Federal Communications Commission chairman Tom Wheeler announced in a press release that he will be resigning on January 20 2017, Inauguration Day. Wheeler has served as chairman for three years.
“Serving as F.C.C. Chairman during this period of historic technological change has been the greatest honor of my professional life,” he said, closing with, “It has been a privilege to work with my fellow Commissioners to help protect consumers, strengthen public safety and cybersecurity, and ensure fast, fair and open networks for all Americans.”
Wheeler’s term was set to last through 2018, but in stepping down ahead of the new administration he is adhering to custom. The FCC is comprised of five members, in a 3-2 ideological split with the majority belonging to the party of the president. But since the Senate didn’t reconfirm another Democratic member earlier this month, there will be a 2-1 Republican majority at the beginning of the Trump administration.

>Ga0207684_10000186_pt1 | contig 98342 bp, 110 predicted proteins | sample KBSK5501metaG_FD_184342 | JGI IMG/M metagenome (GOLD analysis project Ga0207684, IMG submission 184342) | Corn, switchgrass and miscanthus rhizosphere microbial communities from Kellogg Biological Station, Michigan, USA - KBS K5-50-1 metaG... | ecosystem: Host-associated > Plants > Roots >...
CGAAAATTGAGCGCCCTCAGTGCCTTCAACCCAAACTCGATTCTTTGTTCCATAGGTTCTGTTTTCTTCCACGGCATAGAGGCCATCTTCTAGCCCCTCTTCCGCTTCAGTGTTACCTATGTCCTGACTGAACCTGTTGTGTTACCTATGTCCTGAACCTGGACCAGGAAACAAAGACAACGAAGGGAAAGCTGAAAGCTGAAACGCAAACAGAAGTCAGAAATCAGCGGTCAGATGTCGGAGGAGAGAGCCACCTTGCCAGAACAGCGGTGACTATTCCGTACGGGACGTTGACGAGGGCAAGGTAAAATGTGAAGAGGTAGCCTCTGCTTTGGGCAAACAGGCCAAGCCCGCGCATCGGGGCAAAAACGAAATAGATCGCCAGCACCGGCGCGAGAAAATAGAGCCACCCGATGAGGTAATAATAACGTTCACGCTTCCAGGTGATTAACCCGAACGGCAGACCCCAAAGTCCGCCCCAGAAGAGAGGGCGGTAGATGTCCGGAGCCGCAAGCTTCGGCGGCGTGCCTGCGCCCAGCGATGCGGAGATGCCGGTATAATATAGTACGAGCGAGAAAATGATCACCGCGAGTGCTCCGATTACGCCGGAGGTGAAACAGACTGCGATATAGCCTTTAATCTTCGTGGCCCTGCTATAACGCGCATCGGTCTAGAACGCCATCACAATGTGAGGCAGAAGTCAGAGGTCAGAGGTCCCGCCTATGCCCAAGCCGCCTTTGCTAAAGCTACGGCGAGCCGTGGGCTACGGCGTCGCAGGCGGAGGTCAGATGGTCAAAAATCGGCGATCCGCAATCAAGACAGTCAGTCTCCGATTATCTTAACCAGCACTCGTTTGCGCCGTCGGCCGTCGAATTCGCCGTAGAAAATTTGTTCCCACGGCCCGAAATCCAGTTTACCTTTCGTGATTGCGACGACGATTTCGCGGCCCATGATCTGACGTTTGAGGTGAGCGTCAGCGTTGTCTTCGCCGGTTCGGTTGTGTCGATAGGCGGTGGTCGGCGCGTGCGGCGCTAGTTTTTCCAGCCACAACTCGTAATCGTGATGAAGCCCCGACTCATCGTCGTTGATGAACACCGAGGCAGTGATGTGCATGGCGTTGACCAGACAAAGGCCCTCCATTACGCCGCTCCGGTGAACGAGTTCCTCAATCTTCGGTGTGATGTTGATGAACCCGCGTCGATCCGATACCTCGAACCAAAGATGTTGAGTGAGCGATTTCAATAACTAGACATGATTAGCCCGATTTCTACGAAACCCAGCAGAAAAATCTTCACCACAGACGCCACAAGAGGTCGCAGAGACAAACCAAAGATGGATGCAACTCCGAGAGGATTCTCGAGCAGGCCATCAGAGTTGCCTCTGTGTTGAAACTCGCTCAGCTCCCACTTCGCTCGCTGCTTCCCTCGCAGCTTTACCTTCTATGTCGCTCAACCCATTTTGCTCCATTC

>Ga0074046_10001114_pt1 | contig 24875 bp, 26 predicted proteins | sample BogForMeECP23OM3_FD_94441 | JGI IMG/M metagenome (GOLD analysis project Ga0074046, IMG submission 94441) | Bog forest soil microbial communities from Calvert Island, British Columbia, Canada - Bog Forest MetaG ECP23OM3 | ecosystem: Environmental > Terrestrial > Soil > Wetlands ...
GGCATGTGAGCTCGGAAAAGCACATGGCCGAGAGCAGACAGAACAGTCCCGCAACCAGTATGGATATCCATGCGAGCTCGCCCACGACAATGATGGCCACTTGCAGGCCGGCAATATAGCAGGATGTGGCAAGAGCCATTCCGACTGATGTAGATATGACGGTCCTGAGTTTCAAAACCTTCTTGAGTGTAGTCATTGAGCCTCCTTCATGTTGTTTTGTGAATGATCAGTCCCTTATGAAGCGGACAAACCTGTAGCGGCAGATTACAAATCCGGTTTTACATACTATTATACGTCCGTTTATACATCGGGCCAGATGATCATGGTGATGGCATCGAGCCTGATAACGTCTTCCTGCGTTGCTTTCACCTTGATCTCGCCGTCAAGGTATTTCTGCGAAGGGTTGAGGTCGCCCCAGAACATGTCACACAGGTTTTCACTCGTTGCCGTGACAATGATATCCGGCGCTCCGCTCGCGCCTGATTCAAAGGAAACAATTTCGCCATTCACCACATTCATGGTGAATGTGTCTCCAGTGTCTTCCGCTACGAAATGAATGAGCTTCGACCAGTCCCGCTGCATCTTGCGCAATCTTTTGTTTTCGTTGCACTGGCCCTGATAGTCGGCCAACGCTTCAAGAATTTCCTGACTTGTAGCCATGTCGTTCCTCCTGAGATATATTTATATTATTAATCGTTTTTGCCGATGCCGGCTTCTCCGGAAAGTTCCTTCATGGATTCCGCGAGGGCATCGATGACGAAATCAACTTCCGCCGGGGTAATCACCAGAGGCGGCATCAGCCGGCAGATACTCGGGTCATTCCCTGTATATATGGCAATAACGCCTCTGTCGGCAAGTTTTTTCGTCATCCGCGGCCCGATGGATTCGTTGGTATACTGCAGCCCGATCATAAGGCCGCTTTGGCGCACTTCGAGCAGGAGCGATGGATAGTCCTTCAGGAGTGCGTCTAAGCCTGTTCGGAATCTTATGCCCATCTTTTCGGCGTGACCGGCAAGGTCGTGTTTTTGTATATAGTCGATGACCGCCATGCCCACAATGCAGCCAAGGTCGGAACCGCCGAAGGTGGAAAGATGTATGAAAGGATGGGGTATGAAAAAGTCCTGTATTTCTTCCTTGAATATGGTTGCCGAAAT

During his tenure, Wheeler came out as a proponent of net neutrality, the idea that internet service providers should not provide varying levels of service (especially speed) to different websites. When the FCC passed the vote to regulate broadband and mobile companies like public utilities, effectively a move to preserve net neutrality, Wheeler called it “the proudest day of my public policy life.”
With Wheeler’s resignation, the Republican FCC majority Trump will be inheriting when he takes office, and FCC transition team heads who are opposed to net neutrality, it’s not looking good for the free and open internet.